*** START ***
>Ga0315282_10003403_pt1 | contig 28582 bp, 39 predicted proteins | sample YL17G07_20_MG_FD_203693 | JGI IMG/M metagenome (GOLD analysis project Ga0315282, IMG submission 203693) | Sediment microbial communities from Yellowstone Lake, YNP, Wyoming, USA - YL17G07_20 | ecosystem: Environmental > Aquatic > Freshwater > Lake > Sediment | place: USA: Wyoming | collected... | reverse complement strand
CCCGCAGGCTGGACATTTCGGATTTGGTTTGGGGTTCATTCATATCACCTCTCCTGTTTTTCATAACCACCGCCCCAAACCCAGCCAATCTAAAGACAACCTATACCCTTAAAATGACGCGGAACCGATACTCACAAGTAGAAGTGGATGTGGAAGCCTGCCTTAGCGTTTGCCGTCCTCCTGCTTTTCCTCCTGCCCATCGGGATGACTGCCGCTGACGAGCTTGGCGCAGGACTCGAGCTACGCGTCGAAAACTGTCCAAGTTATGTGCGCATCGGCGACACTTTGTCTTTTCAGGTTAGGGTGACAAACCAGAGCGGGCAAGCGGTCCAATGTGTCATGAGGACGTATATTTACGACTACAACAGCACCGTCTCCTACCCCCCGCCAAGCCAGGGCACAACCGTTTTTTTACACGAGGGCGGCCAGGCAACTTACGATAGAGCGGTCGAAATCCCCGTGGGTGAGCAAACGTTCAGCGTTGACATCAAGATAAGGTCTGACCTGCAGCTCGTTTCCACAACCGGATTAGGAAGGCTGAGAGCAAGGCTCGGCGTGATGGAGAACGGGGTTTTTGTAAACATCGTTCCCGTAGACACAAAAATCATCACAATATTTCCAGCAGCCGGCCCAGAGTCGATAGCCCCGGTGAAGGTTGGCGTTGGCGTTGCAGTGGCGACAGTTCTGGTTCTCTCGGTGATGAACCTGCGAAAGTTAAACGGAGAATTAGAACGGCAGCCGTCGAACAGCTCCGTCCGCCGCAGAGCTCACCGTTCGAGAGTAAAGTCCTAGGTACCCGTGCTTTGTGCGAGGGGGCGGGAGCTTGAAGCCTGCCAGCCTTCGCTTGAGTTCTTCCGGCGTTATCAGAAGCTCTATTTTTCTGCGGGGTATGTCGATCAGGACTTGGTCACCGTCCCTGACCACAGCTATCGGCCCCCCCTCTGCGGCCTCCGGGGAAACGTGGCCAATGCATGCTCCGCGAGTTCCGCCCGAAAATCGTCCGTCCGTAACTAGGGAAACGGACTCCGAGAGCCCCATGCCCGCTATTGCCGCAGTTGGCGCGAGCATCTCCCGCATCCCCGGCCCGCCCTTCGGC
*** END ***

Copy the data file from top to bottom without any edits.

>Ga0315282_10003403_pt1 | contig 28582 bp, 39 predicted proteins | sample YL17G07_20_MG_FD_203693 | JGI IMG/M metagenome (GOLD analysis project Ga0315282, IMG submission 203693) | Sediment microbial communities from Yellowstone Lake, YNP, Wyoming, USA - YL17G07_20 | ecosystem: Environmental > Aquatic > Freshwater > Lake > Sediment | place: USA: Wyoming | collected... | reverse complement strand
CCCGCAGGCTGGACATTTCGGATTTGGTTTGGGGTTCATTCATATCACCTCTCCTGTTTTTCATAACCACCGCCCCAAACCCAGCCAATCTAAAGACAACCTATACCCTTAAAATGACGCGGAACCGATACTCACAAGTAGAAGTGGATGTGGAAGCCTGCCTTAGCGTTTGCCGTCCTCCTGCTTTTCCTCCTGCCCATCGGGATGACTGCCGCTGACGAGCTTGGCGCAGGACTCGAGCTACGCGTCGAAAACTGTCCAAGTTATGTGCGCATCGGCGACACTTTGTCTTTTCAGGTTAGGGTGACAAACCAGAGCGGGCAAGCGGTCCAATGTGTCATGAGGACGTATATTTACGACTACAACAGCACCGTCTCCTACCCCCCGCCAAGCCAGGGCACAACCGTTTTTTTACACGAGGGCGGCCAGGCAACTTACGATAGAGCGGTCGAAATCCCCGTGGGTGAGCAAACGTTCAGCGTTGACATCAAGATAAGGTCTGACCTGCAGCTCGTTTCCACAACCGGATTAGGAAGGCTGAGAGCAAGGCTCGGCGTGATGGAGAACGGGGTTTTTGTAAACATCGTTCCCGTAGACACAAAAATCATCACAATATTTCCAGCAGCCGGCCCAGAGTCGATAGCCCCGGTGAAGGTTGGCGTTGGCGTTGCAGTGGCGACAGTTCTGGTTCTCTCGGTGATGAACCTGCGAAAGTTAAACGGAGAATTAGAACGGCAGCCGTCGAACAGCTCCGTCCGCCGCAGAGCTCACCGTTCGAGAGTAAAGTCCTAGGTACCCGTGCTTTGTGCGAGGGGGCGGGAGCTTGAAGCCTGCCAGCCTTCGCTTGAGTTCTTCCGGCGTTATCAGAAGCTCTATTTTTCTGCGGGGTATGTCGATCAGGACTTGGTCACCGTCCCTGACCACAGCTATCGGCCCCCCCTCTGCGGCCTCCGGGGAAACGTGGCCAATGCATGCTCCGCGAGTTCCGCCCGAAAATCGTCCGTCCGTAACTAGGGAAACGGACTCCGAGAGCCCCATGCCCGCTATTGCCGCAGTTGGCGCGAGCATCTCCCGCATCCCCGGCCCGCCCTTCGGC